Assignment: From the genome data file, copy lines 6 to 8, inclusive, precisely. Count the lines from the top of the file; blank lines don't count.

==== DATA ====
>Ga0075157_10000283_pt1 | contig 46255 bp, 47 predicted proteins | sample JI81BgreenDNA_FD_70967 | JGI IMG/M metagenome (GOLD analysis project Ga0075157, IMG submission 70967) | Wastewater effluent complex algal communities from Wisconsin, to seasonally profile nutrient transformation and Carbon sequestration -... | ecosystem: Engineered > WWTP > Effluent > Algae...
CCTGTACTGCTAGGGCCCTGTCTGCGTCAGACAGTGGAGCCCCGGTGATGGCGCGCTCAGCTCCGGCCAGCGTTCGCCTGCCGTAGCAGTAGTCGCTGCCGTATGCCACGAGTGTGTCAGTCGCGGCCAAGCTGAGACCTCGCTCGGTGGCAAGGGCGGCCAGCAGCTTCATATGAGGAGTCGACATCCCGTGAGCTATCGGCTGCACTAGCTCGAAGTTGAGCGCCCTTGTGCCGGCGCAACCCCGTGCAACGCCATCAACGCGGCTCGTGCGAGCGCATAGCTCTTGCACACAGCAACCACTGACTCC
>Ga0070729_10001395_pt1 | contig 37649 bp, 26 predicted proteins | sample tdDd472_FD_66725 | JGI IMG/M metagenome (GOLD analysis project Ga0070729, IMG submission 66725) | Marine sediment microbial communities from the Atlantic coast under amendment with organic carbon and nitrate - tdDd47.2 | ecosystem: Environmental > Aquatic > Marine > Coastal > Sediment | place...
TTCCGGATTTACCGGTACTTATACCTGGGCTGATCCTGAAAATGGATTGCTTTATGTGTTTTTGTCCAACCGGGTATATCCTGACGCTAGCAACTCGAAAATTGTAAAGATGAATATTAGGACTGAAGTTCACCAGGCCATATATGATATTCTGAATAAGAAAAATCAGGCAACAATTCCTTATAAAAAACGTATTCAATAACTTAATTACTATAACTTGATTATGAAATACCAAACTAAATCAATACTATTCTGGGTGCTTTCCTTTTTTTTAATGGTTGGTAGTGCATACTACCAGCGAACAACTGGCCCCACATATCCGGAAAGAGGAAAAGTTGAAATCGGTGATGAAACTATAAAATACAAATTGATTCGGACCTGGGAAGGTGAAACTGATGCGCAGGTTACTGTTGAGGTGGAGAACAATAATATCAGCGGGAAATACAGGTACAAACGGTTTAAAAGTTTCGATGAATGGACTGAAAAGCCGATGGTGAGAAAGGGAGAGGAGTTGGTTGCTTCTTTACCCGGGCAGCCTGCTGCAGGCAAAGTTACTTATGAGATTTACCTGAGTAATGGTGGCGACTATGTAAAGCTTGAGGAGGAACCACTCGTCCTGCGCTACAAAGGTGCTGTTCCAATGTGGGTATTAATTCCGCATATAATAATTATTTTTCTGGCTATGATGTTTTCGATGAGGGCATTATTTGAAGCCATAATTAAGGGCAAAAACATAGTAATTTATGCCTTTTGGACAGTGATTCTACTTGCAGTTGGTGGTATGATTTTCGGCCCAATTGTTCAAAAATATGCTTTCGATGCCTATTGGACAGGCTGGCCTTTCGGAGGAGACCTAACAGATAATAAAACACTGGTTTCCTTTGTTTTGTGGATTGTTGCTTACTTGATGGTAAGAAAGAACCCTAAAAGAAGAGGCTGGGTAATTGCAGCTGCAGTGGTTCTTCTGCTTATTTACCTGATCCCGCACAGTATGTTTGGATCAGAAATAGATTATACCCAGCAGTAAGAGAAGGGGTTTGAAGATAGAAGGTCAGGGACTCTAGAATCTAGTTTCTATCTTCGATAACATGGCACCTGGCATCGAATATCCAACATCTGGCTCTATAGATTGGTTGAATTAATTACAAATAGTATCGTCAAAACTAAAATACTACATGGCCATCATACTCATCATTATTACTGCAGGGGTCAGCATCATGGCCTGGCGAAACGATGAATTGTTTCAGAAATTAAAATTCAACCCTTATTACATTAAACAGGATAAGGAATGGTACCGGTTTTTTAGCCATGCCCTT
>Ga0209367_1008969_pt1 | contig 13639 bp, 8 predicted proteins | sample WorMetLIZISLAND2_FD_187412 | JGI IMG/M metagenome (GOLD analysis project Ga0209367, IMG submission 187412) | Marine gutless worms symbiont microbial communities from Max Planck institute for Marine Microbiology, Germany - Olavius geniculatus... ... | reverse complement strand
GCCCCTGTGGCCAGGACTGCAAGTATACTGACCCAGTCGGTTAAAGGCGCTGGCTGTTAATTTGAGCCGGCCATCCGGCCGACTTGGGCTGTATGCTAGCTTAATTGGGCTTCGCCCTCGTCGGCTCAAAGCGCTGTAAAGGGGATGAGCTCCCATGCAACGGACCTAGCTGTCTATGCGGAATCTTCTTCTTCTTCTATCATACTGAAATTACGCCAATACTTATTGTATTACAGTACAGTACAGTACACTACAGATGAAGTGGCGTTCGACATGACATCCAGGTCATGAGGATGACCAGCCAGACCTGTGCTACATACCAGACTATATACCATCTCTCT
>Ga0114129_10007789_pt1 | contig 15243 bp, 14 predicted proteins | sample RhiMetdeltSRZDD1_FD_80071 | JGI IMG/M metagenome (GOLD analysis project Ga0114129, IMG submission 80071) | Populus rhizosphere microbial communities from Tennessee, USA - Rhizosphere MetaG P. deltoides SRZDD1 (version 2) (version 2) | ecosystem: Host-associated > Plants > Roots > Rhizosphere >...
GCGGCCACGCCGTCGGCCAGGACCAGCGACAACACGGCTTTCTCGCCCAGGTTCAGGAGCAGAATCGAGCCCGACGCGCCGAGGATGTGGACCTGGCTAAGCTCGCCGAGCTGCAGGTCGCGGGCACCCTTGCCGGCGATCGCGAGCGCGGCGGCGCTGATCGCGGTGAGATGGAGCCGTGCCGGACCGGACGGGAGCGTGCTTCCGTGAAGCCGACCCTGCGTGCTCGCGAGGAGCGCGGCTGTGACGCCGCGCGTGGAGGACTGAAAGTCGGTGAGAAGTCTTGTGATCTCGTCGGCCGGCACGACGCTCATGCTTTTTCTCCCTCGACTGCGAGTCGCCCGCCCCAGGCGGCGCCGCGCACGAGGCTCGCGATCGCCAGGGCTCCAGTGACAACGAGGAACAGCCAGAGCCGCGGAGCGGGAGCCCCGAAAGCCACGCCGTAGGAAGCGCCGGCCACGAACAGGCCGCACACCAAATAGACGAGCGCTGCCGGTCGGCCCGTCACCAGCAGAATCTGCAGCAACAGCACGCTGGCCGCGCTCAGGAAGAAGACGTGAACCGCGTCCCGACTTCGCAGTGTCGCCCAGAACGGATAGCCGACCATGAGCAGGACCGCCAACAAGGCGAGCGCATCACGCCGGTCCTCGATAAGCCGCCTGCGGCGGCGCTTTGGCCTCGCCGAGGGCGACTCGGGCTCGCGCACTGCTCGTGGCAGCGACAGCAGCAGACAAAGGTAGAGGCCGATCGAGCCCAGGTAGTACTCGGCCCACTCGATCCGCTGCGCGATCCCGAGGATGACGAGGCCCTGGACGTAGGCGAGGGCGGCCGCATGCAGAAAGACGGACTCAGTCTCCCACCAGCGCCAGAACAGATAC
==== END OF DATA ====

GCCCCTGTGGCCAGGACTGCAAGTATACTGACCCAGTCGGTTAAAGGCGCTGGCTGTTAATTTGAGCCGGCCATCCGGCCGACTTGGGCTGTATGCTAGCTTAATTGGGCTTCGCCCTCGTCGGCTCAAAGCGCTGTAAAGGGGATGAGCTCCCATGCAACGGACCTAGCTGTCTATGCGGAATCTTCTTCTTCTTCTATCATACTGAAATTACGCCAATACTTATTGTATTACAGTACAGTACAGTACACTACAGATGAAGTGGCGTTCGACATGACATCCAGGTCATGAGGATGACCAGCCAGACCTGTGCTACATACCAGACTATATACCATCTCTCT
>Ga0114129_10007789_pt1 | contig 15243 bp, 14 predicted proteins | sample RhiMetdeltSRZDD1_FD_80071 | JGI IMG/M metagenome (GOLD analysis project Ga0114129, IMG submission 80071) | Populus rhizosphere microbial communities from Tennessee, USA - Rhizosphere MetaG P. deltoides SRZDD1 (version 2) (version 2) | ecosystem: Host-associated > Plants > Roots > Rhizosphere >...
GCGGCCACGCCGTCGGCCAGGACCAGCGACAACACGGCTTTCTCGCCCAGGTTCAGGAGCAGAATCGAGCCCGACGCGCCGAGGATGTGGACCTGGCTAAGCTCGCCGAGCTGCAGGTCGCGGGCACCCTTGCCGGCGATCGCGAGCGCGGCGGCGCTGATCGCGGTGAGATGGAGCCGTGCCGGACCGGACGGGAGCGTGCTTCCGTGAAGCCGACCCTGCGTGCTCGCGAGGAGCGCGGCTGTGACGCCGCGCGTGGAGGACTGAAAGTCGGTGAGAAGTCTTGTGATCTCGTCGGCCGGCACGACGCTCATGCTTTTTCTCCCTCGACTGCGAGTCGCCCGCCCCAGGCGGCGCCGCGCACGAGGCTCGCGATCGCCAGGGCTCCAGTGACAACGAGGAACAGCCAGAGCCGCGGAGCGGGAGCCCCGAAAGCCACGCCGTAGGAAGCGCCGGCCACGAACAGGCCGCACACCAAATAGACGAGCGCTGCCGGTCGGCCCGTCACCAGCAGAATCTGCAGCAACAGCACGCTGGCCGCGCTCAGGAAGAAGACGTGAACCGCGTCCCGACTTCGCAGTGTCGCCCAGAACGGATAGCCGACCATGAGCAGGACCGCCAACAAGGCGAGCGCATCACGCCGGTCCTCGATAAGCCGCCTGCGGCGGCGCTTTGGCCTCGCCGAGGGCGACTCGGGCTCGCGCACTGCTCGTGGCAGCGACAGCAGCAGACAAAGGTAGAGGCCGATCGAGCCCAGGTAGTACTCGGCCCACTCGATCCGCTGCGCGATCCCGAGGATGACGAGGCCCTGGACGTAGGCGAGGGCGGCCGCATGCAGAAAGACGGACTCAGTCTCCCACCAGCGCCAGAACAGATAC